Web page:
Five things we learned from the Spanish GP

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Motorsport.com’s Global Editor-in-Chief Charles Bradley gives his views on a surprisingly spectacular Spanish Grand Prix at Barcelona.

1: The Vettel v Hamilton title fight is in full swing

Sebastian Vettel, Ferrari SF70H, Lewis Hamilton, Mercedes AMG F1 W08
Photo by: Andrew Hone / LAT Images

Not once but thrice did we get to see Lewis Hamilton and Sebastian Vettel racing side by side towards Turn 1 at Barcelona.

We expected that at the start, with Vettel again making a blinding getaway thanks to his clever new steering wheel-mounted device.

And following Hamilton’s inspired stop under the Virtual Safety Car, we saw it again when Vettel rejoined from his final stop, the two swooping into the first corner as one – and each coming out with less ‘Pirelli’ markings on their tyres as intended as they banged rear wheels.

But the decisive moment came with 21 laps to go, as DRS-enabled Hamilton swept past – as Vettel said “like a train”. Think back to all the snorefests we’ve had to sit through at Barcelona, and this was a truly remarkable race.

And it underlines the fact that Mercedes and Ferrari are neck-and-neck right now.

Let's look at this by the numbers: Vettel and Hamilton have seven titles between them, with Vettel having the edge 4-3.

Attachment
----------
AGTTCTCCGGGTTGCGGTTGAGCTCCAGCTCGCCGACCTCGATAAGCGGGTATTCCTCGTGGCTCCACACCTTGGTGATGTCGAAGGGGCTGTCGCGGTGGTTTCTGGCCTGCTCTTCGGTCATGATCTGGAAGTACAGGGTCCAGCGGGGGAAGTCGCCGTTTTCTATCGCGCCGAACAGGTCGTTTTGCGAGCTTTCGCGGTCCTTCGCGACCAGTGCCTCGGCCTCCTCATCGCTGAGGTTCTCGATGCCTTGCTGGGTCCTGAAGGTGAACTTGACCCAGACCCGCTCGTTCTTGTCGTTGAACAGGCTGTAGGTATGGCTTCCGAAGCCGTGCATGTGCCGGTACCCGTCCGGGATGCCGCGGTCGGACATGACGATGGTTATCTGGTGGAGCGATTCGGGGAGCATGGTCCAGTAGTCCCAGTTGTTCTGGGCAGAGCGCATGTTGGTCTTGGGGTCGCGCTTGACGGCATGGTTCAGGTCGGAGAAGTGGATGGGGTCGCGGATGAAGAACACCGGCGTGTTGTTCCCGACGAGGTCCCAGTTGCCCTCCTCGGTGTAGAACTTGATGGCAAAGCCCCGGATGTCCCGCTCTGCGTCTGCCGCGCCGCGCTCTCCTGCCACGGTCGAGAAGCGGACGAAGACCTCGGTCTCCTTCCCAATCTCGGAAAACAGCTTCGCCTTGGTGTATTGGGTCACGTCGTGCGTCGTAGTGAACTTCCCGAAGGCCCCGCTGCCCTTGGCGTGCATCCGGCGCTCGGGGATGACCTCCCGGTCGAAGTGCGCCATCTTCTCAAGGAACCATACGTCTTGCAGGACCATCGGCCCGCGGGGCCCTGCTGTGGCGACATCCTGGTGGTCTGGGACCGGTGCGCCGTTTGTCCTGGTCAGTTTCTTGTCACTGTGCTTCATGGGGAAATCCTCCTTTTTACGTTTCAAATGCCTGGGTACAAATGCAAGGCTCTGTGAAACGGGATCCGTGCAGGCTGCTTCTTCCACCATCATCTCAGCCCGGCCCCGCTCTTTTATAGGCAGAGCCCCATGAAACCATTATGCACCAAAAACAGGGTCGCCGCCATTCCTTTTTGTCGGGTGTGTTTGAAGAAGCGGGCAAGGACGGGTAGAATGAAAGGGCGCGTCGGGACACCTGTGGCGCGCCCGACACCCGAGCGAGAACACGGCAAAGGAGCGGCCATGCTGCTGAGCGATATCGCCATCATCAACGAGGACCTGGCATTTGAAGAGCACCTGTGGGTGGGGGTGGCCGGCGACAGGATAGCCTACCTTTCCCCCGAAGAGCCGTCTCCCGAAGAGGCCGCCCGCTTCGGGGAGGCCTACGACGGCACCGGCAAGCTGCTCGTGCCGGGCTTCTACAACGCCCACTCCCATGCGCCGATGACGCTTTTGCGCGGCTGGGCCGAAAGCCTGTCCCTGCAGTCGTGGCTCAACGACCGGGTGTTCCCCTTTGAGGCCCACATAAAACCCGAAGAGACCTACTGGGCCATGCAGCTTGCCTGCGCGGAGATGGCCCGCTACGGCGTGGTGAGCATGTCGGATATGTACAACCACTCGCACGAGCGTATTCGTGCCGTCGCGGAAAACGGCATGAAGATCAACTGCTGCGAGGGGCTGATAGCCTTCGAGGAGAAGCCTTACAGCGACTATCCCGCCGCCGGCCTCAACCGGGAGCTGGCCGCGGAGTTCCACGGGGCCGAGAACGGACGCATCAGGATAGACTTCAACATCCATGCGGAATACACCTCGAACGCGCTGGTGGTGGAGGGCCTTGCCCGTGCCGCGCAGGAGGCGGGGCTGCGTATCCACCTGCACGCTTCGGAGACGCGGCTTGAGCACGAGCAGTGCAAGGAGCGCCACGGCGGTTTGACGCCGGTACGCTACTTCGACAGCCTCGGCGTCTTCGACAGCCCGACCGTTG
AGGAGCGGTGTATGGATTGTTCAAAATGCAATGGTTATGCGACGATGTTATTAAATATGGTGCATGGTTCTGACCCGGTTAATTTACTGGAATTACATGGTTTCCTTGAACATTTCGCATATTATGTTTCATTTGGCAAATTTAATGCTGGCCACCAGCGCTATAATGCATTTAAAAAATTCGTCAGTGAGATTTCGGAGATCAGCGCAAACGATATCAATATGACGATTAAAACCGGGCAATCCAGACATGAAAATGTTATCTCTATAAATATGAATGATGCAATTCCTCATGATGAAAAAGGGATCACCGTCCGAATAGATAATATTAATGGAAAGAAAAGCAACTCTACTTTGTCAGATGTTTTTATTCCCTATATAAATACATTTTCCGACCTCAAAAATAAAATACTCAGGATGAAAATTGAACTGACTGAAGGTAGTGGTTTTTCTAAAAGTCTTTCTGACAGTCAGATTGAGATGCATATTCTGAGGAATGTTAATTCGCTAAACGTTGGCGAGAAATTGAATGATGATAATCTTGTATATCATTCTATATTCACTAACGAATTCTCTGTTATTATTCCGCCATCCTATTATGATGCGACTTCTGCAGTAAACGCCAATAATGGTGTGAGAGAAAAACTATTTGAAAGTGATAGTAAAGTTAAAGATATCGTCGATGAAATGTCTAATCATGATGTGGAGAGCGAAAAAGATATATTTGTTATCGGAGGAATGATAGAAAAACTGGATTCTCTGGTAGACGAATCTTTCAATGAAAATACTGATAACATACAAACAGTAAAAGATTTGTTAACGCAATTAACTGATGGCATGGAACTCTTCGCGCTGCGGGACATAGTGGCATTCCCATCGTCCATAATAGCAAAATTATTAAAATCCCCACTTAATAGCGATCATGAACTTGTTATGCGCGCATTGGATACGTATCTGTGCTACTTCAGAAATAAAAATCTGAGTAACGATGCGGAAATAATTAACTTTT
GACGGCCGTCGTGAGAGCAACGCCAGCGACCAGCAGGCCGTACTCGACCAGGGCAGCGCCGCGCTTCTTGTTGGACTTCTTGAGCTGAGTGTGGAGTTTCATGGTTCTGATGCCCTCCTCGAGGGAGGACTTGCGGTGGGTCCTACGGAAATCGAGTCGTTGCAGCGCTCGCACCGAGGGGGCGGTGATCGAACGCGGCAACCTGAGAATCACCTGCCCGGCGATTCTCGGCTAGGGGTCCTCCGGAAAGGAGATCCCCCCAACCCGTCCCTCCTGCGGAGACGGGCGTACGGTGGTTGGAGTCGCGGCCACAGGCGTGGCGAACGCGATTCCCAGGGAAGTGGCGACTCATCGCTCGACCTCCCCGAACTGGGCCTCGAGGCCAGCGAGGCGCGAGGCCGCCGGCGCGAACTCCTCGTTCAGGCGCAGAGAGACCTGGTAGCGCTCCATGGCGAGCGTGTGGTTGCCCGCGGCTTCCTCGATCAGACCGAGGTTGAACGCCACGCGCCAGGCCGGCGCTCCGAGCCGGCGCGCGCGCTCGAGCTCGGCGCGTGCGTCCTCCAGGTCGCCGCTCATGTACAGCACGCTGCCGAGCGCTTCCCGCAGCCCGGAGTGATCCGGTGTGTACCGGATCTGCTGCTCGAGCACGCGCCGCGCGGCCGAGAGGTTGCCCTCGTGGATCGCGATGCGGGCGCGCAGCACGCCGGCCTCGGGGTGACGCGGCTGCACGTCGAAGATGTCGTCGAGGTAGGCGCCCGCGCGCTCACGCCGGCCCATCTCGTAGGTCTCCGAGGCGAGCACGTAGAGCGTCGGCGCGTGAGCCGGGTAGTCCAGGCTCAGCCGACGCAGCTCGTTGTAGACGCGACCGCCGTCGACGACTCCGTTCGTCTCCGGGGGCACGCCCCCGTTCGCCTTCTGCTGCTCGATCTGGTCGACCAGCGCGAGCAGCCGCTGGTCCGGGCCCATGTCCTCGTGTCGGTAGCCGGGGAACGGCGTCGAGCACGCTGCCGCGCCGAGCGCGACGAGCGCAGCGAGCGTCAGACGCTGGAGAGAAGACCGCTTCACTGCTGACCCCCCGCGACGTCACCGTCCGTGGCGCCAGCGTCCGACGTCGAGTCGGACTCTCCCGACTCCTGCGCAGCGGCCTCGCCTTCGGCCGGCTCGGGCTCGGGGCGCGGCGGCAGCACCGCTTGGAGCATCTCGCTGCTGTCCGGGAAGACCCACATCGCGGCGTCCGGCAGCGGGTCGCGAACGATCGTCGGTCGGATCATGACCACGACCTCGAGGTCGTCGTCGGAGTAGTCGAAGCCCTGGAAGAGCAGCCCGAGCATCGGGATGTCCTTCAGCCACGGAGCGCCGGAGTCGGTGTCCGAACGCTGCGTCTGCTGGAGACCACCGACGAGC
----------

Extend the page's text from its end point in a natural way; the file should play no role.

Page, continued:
Hamilton has more race wins, however: 55 to 44. And more podiums (108-91), poles (64-47), front rows (109-74) and fastest laps (34-28). But they're just stats; now it's game on between them.

This is a true F1 rivalry, and as Vettel admitted after the race they “are not best friends” but they do respect each other. And that’s how it should be.

So sit back and enjoy this – we could be in for a truly classic season.

2: Raikkonen and Bottas need to stay away from each other

Kimi Raikkonen, Ferrari SF70H, Max Verstappen, Red Bull Racing RB13, collide at the start

Photo by: Zak Mauger / LAT Images

Once again, Formula 1’s Finns Valtteri Bottas and Kimi Raikkonen collided on Sunday. This time it was clearly Bottas’s fault as the instigator, although stewards rightly regarded it as a racing incident – as three cars (Max Verstappen included) all funneled into the medium-speed right-left chicane that forms Barcelona’s opening corners.

It brought back memories of their two collisions in just three races in 2015 – at Sochi and Mexico – and although their racial stereotype is to shrug off such things with ice-like calm, you wonder if this isn’t a rivalry that’s actually going to simmer before hitting boiling point again.

And what a difference a year makes for Verstappen. A hero here last year, and a first-lap casualty this.

3: F1 pulls a PR masterstroke, unearths child star

Kimi Raikkonen, Ferrari with Thomas, a young fan
Kimi Raikkonen, Ferrari with Thomas, a young fan

Photo by: Ferrari

Not since Macauley Culkin in Home Alone (and sequel) has a small blond child earned so much airtime – but after tearful scenes were captured by an eagle-eyed cameraman when a young boy’s hero Raikkonen was taken out on the opening lap, it began a saga that played out across the TV and internet world.